Ken: Okay, my last question. It’s another Lipton-like question so get ready for it . . . what color are you? I want you to imagine that the genie from Aladdin comes a-knocking on your door and says, “Stephen, your contributions to the American musical theatre are so great and I want to say thank you for everything you’ve done, and for your advice for writers,” not only here on this podcast but I know you work with a lot of young writers and you’ve helped me and my writers a lot, so this genie wants to thank you for all of that. He wants to grant you one wish, one wish to change the one thing that drives you the craziest about Broadway, the one thing that makes you so angry, that keeps you up at night, that makes you fly off the handle, the one thing that you really hate about this industry. Only one, though. What’s the one thing you’d ask this genie to change?
Stephen: That’s hard, to think of one, because I can think of a few. I just wish that Broadway theater were a nicer place to work. That has to do with critics, it has to do with the sort of “It’s not enough for me to succeed, everybody else has to fail” attitude. We’re just putting on shows and they’re not all going to be good but everybody’s just trying to do the best he or she can, and I just wish it weren’t so mean.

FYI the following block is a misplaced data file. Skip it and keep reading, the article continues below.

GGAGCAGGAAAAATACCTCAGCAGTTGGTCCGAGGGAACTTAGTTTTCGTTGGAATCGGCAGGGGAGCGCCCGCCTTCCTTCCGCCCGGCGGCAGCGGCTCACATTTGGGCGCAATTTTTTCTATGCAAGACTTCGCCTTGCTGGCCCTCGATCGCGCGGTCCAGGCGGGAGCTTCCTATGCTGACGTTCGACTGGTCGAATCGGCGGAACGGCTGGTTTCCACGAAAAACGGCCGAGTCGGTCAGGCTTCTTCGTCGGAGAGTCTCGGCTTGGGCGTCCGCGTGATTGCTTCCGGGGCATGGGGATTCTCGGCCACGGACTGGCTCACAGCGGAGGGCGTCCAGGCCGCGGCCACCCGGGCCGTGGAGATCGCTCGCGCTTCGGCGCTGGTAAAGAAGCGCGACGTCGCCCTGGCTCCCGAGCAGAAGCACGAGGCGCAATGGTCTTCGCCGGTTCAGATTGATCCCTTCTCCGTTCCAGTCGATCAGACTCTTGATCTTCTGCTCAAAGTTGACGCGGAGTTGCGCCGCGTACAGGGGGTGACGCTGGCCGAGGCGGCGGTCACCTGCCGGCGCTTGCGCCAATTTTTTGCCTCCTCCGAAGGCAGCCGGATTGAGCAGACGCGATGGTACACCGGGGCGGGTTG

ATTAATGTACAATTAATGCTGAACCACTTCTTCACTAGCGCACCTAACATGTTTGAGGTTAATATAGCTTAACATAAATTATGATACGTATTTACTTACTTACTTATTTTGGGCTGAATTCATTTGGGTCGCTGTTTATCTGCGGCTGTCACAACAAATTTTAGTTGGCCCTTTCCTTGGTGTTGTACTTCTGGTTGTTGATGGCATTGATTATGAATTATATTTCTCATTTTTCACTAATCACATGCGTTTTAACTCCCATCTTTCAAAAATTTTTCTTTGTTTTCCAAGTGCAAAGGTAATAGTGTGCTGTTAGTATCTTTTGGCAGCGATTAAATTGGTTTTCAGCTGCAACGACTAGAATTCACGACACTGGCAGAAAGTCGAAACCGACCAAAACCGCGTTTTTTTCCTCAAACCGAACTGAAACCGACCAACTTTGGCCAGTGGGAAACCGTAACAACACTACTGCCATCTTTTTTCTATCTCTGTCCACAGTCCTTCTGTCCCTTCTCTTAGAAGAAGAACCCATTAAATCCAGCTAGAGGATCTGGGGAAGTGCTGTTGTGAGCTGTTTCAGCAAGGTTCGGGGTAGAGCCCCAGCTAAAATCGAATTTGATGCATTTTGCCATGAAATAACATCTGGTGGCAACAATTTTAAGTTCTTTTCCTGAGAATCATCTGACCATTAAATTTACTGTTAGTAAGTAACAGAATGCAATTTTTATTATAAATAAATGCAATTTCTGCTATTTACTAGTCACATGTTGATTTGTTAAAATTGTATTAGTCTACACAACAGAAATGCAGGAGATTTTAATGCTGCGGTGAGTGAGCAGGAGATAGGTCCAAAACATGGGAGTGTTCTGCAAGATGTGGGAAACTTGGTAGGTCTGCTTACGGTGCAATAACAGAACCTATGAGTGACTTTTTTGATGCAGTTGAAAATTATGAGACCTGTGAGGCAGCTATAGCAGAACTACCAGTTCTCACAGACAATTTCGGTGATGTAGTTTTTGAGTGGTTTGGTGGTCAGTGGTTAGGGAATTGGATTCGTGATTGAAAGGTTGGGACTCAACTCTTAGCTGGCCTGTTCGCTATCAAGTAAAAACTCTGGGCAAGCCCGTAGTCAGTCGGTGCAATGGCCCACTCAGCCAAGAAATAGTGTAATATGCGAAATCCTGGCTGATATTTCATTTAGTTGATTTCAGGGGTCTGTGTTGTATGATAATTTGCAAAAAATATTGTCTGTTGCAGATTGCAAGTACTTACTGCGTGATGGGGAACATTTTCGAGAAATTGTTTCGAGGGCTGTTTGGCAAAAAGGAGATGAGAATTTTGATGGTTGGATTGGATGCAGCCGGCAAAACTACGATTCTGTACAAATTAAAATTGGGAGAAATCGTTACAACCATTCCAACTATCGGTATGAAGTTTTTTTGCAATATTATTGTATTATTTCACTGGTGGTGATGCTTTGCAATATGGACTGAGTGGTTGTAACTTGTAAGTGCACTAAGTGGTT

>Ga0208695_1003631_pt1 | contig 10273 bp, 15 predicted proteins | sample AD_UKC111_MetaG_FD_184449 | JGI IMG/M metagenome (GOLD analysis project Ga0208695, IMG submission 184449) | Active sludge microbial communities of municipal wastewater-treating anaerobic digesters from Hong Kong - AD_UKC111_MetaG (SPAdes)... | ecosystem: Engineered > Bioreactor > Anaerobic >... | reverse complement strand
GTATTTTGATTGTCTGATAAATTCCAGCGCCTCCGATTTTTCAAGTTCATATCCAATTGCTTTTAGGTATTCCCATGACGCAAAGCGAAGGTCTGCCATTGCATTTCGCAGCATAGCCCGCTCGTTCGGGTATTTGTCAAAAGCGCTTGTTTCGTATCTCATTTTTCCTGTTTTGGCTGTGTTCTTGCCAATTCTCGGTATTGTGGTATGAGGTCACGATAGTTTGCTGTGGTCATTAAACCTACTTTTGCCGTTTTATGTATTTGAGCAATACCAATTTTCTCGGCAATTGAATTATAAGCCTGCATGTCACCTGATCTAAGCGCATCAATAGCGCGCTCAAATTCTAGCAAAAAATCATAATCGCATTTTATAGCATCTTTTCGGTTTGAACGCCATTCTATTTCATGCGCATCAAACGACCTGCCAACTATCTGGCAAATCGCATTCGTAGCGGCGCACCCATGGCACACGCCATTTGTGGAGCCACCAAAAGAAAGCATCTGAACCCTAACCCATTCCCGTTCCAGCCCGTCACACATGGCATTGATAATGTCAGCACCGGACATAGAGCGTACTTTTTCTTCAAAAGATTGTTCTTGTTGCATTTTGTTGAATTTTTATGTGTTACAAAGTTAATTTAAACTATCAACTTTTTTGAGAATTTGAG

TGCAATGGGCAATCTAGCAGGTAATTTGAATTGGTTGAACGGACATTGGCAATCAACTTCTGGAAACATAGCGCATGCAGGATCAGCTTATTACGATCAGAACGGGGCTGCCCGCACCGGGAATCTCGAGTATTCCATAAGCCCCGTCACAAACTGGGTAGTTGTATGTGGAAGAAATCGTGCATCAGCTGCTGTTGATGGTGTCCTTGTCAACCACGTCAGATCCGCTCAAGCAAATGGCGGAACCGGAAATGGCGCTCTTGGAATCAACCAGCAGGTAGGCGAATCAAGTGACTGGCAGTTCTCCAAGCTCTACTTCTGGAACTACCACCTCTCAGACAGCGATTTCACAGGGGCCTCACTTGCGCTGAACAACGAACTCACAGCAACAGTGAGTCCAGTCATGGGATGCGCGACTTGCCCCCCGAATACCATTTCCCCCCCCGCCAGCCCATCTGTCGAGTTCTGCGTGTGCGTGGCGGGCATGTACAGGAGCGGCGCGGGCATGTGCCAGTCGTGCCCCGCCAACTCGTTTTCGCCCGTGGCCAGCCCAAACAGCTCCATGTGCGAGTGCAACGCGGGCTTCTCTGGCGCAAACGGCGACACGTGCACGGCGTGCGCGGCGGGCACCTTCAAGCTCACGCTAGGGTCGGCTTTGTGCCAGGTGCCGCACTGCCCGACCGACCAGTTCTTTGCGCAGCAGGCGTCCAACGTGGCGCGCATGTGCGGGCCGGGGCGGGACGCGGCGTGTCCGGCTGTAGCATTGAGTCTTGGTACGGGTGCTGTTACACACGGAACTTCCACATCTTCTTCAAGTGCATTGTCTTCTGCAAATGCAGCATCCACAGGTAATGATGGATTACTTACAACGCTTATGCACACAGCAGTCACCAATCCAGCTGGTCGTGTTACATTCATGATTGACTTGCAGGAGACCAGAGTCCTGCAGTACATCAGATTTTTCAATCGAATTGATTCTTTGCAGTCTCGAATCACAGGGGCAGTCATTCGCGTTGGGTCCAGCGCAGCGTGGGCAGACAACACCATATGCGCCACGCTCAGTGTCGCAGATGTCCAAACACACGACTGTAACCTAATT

Ken: You know, when you talk about how you felt with Godspell and then coming here and realizing it was all different, sometimes I say exactly what you just said but in the terms of, “If we could all just remember why we started doing this, and the Godspell in our own life, whether that was at college or whatever, it would be a better place.”
Stephen: I do theater in a lot of other places and I have a really good time. I’m doing a show now that’s going to premiere in Vienna next year and I’m just having so much fun on it. Maybe as it gets closer to production it won’t be as much fun, but right now it’s a lot of fun and there’s no reason, really, that that couldn’t be true of Broadway, it’s just not right now. So that would be my wish.
Ken: Well it’s a good one. Thank you so much for everything that you’ve done for the theater, and for me personally, and thank you for being here. All of you, thanks so much for listening and stay tuned for the next one.
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Ken created one of the first Broadway podcasts, recording over 250 episodes over 7 years. It features interviews with A-listers in the theater about how they “made it”, including 2 Pulitzer Prize Winners, 7 Academy Award Winners and 76 Tony Award winners. Notable guests include Pasek & Paul, Kenny Leon, Lynn Ahrens and more.